Nintendo’s WarioWare series has always showcased a deliciously alternative streak. The first game was launched at a time when games designers seemed hell-bent on concocting ever more complex and immersive experiences, and it turned this ethos on its head with its short, sharp gaming hits lasting seconds rather than hours.
Wario has since gone on to twist and touch his way through successive adventures and while the chaotic spirit has undoubtedly persisted, it could be argued that none of the sequels have managed to capture the same wide-eyed brilliance of the initial GBA outing. Until now, that is.
Make no mistake about it, WarioWare D.I.Y. – which is already available in the US and sees its European debut on the April 30th – is a bold move. Granted, it comes pre-packed with 90 microgames but the emphasis is on creating your own slices of interactive brilliance.
Guided by an exhaustive and humorous tutorial mode, the player is given the basis tools of a game designer without having to worry about writing a single line of code. You can create backgrounds, characters and objects, formulate AI routines and specify win conditions. It’s astonishing just how involving the genesis of a 3 to 5 second micro-game can be.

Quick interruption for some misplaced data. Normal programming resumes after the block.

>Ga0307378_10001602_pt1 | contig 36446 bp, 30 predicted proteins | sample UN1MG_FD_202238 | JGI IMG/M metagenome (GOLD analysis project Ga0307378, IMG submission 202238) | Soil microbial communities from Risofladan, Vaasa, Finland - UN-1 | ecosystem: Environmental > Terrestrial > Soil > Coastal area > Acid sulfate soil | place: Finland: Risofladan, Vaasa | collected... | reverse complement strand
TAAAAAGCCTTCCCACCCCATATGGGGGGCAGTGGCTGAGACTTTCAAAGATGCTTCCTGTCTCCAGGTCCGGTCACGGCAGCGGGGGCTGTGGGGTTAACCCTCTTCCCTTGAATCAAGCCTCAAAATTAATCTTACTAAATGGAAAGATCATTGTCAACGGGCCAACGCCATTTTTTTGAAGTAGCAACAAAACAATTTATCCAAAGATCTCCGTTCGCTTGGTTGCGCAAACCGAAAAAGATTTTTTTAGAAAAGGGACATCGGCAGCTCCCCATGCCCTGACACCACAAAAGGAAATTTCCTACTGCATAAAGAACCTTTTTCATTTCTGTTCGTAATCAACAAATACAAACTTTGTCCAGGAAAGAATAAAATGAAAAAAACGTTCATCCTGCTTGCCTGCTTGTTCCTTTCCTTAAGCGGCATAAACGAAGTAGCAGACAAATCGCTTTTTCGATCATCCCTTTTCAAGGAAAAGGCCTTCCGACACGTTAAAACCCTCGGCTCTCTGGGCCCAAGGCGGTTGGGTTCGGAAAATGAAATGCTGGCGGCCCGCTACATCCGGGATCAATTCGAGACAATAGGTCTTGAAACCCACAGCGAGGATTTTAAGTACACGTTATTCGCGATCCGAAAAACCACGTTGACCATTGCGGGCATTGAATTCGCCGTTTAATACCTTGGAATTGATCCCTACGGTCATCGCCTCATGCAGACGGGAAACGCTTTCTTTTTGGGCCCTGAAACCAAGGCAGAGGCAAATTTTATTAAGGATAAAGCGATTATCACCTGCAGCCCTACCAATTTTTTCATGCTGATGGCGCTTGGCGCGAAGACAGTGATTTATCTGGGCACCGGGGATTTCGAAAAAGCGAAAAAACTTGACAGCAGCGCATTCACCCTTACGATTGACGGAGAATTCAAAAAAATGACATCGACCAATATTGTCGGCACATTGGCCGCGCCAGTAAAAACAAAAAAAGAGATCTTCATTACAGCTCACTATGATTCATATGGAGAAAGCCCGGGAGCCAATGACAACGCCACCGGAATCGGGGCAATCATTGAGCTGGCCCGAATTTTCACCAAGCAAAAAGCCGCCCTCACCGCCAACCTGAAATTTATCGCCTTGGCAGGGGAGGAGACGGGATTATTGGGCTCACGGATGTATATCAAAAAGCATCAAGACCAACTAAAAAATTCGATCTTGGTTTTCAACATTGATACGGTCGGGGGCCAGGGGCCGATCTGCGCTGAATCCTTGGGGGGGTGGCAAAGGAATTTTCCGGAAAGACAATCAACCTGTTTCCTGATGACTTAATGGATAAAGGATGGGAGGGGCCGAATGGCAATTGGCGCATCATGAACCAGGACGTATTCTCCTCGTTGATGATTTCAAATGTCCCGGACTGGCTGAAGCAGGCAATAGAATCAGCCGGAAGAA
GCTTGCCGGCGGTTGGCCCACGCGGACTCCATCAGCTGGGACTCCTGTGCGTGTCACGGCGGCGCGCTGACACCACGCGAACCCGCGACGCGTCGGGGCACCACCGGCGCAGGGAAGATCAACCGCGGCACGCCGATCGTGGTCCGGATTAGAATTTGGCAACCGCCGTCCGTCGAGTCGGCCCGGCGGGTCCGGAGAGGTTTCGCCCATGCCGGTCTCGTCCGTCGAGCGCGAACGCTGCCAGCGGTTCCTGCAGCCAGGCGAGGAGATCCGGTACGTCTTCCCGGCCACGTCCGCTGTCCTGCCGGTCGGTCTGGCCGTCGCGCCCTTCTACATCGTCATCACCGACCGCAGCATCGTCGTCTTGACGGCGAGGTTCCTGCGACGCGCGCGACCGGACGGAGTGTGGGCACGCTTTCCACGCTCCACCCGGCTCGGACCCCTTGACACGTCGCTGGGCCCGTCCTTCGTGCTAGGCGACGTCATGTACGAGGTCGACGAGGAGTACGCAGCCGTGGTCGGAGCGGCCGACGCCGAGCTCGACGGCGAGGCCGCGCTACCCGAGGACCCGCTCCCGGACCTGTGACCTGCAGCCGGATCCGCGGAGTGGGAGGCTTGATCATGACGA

However, it’s still an incredible risk. The opening tutorial section takes a good hour to complete and the sheer volume of options is often terrifying; in fact, it could be said that WarioWare D.I.Y.’s setup is the complete opposite of what the franchise is famed for – instant gratification with the bare minimum of effort.
In many ways WarioWare D.I.Y.’s closest competitor is Sony’s LittleBigPlanet, and while some will argue that the focus of the two titles is so different that comparing them is akin to comparing chalk with ladders, the same liberating sense of creation is present in both titles.
Where LittleBigPlanet scores over Nintendo’s game is its sense of community. Nintendo’s stubborn insistence on using cumbersome friend codes means that WarioWare D.I.Y. addicts can only share their games with people they know. LittleBigPlanet, on the other hand, boasts an online repository for all the thousands of different experiences crafted by its fans.
It’s a minor quibble, however. WarioWare D.I.Y. proves once again that Nintendo – in conjunction with the insanely talented first-party studio Intelligent Systems – is simply unbeatable when it comes to making engaging videogames.
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